US firms secretly approved for Saudi Arabia nuclear work: report

Energy Secretary Rick PerryJames (Rick) Richard PerryThe Memo: Drip, drip of revelations damages Trump Overnight Energy: Advisory panel pushes park service to privatize campgrounds | Dems urge Perry to keep lightbulb efficiency rules | Marshall Islands declares national climate crisis Cracks emerge in White House strategy as witness testifies MORE reportedly approved six authorizations for U.S. companies to sell Saudi Arabia nuclear technology.

Under the approvals, or Part 810 authorizations, the companies will be authorized to divulge certain details about nuclear technology and the specifics of plans for working in Saudi Arabia, according to The Daily Beast. A firm would need such an authorization to transfer documents, electronic media or “knowledge and expertise” to the nation, the news outlet noted.

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The document does not make clear which companies received authorizations from the Department of Energy, according to The Daily Beast, but a source told it that U.S. firms can request their authorizations be kept private and the companies receiving the Part 810s have requested this option.

"No enrichment or reprocessing technology has been authorized to Saudi Arabia," an Energy Department official told The Hill. "Part 810 requests contain business proprietary information. By law, these authorizations go through a multi-agency review process."

The U.S. relationship with the Saudi government has been under particular scrutiny in the wake of revelations about the killing of Saudi journalist and U.S. resident Jamal Khashoggi.

Earlier this month, Sens. Bob MenendezRobert (Bob) MenendezRand Paul calls for probe of Democrats over Ukraine letter Senators ask Treasury to probe Brazilian meatpacker with major US footprint Top Foreign Relations Democrat calls on Pompeo to recuse himself from Ukraine matters MORE (D-N.J.) and Marco RubioMarco Antonio RubioFurious Republicans prepare to rebuke Trump on Syria Five ways Trump's Syria decision spells trouble Rubio criticizes Warren response on same-sex marriage opposition as condescending MORE (R-Fla.) called for an investigation into the Trump administration’s negotiations with Saudi Arabia over nuclear technology.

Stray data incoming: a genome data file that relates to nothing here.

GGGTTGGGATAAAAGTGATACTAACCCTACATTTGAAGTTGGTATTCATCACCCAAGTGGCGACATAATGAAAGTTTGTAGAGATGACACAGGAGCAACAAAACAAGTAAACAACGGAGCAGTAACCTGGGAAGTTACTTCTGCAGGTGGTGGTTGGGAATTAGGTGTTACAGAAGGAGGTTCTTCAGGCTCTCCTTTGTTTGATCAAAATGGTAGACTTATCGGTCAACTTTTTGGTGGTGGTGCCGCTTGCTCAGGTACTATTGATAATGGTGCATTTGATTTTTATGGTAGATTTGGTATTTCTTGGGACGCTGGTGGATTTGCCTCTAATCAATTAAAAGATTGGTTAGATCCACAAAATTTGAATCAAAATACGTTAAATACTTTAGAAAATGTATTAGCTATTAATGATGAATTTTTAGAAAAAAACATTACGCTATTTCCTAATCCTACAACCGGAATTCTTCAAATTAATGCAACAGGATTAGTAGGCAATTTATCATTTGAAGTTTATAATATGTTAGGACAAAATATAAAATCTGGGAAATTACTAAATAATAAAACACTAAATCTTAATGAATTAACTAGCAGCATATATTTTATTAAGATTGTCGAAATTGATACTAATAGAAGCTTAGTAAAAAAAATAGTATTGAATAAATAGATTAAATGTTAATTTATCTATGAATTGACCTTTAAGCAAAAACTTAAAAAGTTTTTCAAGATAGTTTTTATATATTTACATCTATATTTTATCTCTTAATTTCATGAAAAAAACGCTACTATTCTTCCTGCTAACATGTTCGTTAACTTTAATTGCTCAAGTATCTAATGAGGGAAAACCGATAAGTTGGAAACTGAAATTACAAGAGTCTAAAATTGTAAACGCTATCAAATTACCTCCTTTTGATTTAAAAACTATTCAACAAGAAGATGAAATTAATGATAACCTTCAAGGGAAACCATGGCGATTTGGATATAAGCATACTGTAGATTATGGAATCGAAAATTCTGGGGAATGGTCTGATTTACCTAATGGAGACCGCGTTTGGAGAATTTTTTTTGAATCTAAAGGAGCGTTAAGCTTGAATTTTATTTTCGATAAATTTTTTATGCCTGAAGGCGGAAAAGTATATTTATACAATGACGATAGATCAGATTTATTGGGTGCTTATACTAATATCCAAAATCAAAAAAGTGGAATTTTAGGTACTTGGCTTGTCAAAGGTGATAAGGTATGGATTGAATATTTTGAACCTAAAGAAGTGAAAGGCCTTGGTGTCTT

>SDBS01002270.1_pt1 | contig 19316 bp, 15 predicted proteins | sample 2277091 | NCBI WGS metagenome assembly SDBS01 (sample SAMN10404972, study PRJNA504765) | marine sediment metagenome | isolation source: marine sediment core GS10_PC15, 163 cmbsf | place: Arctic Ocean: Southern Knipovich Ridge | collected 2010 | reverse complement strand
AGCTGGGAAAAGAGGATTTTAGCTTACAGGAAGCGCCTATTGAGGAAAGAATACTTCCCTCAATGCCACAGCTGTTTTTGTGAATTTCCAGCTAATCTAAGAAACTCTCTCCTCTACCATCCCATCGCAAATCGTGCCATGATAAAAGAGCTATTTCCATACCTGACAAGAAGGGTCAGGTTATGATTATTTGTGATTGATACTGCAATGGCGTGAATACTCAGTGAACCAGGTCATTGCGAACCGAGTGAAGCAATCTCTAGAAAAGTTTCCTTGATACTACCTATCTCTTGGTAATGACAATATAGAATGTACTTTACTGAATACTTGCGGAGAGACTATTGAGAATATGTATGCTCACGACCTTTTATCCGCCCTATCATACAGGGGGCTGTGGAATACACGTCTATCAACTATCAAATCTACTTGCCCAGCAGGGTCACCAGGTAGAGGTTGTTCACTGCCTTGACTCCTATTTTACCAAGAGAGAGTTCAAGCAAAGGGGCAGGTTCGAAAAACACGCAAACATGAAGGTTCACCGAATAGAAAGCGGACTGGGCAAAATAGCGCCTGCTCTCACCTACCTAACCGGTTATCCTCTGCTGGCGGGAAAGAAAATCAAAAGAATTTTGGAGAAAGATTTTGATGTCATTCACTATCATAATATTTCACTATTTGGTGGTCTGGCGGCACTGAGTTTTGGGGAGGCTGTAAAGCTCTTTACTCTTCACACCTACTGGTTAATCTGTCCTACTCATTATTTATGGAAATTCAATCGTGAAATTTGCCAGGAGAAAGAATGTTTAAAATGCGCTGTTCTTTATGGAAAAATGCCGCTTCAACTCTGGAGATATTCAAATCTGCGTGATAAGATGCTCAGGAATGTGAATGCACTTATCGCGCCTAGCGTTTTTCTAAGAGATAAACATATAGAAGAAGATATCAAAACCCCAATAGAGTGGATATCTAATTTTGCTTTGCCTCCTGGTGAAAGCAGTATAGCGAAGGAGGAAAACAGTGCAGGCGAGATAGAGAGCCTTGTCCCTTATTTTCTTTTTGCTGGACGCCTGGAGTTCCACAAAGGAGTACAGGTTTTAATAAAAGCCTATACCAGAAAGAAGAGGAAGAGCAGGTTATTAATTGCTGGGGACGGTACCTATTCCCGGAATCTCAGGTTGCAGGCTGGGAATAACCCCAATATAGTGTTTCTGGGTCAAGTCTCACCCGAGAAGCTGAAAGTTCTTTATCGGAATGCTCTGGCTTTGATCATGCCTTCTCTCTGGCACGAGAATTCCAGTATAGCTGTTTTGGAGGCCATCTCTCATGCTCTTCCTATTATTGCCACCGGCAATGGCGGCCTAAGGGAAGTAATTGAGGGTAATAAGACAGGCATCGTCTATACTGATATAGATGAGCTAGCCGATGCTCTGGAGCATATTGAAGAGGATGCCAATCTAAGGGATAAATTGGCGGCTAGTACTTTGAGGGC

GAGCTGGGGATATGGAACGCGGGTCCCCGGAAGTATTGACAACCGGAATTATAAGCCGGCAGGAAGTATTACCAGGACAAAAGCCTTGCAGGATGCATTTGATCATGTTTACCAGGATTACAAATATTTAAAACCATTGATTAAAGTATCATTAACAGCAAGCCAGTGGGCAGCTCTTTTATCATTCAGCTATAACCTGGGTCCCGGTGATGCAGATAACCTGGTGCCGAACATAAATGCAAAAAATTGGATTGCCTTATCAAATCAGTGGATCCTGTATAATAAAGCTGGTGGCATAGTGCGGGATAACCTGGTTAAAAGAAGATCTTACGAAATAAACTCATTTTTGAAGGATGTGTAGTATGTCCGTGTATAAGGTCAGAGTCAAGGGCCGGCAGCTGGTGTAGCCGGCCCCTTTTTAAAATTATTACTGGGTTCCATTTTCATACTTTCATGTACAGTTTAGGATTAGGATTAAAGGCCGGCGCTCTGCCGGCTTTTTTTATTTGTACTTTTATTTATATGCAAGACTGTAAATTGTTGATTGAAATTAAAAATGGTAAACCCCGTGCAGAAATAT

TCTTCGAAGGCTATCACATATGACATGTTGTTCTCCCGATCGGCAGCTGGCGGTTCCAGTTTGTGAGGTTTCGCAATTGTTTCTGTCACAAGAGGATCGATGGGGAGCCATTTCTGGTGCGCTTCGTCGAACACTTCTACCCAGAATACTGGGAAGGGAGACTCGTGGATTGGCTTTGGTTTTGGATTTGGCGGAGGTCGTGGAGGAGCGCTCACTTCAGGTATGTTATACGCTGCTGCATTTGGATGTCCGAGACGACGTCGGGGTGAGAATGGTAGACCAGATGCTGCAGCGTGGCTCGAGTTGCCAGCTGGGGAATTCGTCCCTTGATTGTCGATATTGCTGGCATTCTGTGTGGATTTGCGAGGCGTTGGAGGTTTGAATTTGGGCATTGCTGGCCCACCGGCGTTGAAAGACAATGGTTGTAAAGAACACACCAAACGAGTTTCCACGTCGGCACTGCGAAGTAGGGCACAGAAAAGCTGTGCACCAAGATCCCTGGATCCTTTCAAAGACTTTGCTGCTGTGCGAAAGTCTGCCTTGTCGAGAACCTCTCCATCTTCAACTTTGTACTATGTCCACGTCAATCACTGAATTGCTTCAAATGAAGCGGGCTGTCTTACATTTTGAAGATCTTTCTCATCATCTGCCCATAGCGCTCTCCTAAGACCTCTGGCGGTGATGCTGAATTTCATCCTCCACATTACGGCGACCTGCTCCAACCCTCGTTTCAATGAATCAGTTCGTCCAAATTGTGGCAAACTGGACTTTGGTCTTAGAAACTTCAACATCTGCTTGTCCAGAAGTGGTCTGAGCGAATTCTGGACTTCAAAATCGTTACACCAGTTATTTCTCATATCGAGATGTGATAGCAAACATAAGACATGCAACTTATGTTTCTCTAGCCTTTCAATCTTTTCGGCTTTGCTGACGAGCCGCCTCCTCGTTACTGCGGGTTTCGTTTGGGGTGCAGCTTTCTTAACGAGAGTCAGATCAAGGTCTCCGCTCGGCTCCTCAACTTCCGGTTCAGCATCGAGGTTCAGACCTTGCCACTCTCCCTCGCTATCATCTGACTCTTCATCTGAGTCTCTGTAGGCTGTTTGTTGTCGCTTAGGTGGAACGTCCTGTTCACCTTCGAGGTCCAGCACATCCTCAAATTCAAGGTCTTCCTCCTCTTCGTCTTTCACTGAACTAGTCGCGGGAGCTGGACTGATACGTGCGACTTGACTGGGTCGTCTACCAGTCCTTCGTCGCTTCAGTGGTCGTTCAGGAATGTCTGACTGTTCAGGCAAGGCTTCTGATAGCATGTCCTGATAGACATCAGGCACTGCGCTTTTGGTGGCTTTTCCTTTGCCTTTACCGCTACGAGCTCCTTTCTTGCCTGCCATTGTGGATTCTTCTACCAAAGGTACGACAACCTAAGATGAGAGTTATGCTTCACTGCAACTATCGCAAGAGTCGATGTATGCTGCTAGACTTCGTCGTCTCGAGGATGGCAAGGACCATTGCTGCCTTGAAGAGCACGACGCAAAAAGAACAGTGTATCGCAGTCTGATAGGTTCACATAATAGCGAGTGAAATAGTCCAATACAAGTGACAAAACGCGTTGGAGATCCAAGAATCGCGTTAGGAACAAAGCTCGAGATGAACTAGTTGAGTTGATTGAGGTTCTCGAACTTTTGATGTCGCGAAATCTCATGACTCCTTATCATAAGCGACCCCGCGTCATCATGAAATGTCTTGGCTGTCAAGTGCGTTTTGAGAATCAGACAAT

"We request that [Government Accountability Office] conduct an urgent review of [the Department of Energy's] interactions with Saudi Arabia regarding nuclear cooperation, how it has coordinated with or involved other relevant agencies, particularly the State Department, and the specific initiatives or proposals for nuclear cooperation that have been presented or discussed in those interactions," the senators wrote to the congressional watchdog.

The House Oversight and Reform Committee has also launched a probe into allegations senior White House officials pushed for the sale of nuclear technology to the Saudis over the warnings of ethics advisers.

In February, committee Chairman Elijah CummingsElijah Eugene CummingsCracks emerge in White House strategy as witness testifies Overnight Defense: Pentagon insists US hasn't abandoned Kurds | Trump expands sanctions authority against Turkey | Ex-Ukraine ambassador says Trump pushed for her ouster On The Money: Trump announces limited trade deal with China | Appeals court rules against Trump over financial records | Trump expands authority to sanction Turkey MORE (D-Md.) sent letters to several people and organizations reputedly involved in promoting the sales, including the White House; the CIA; the Commerce, Defense, Energy, State and Treasury departments; and companies advised by former national security adviser Michael Flynn.

Updated at 9:34 a.m.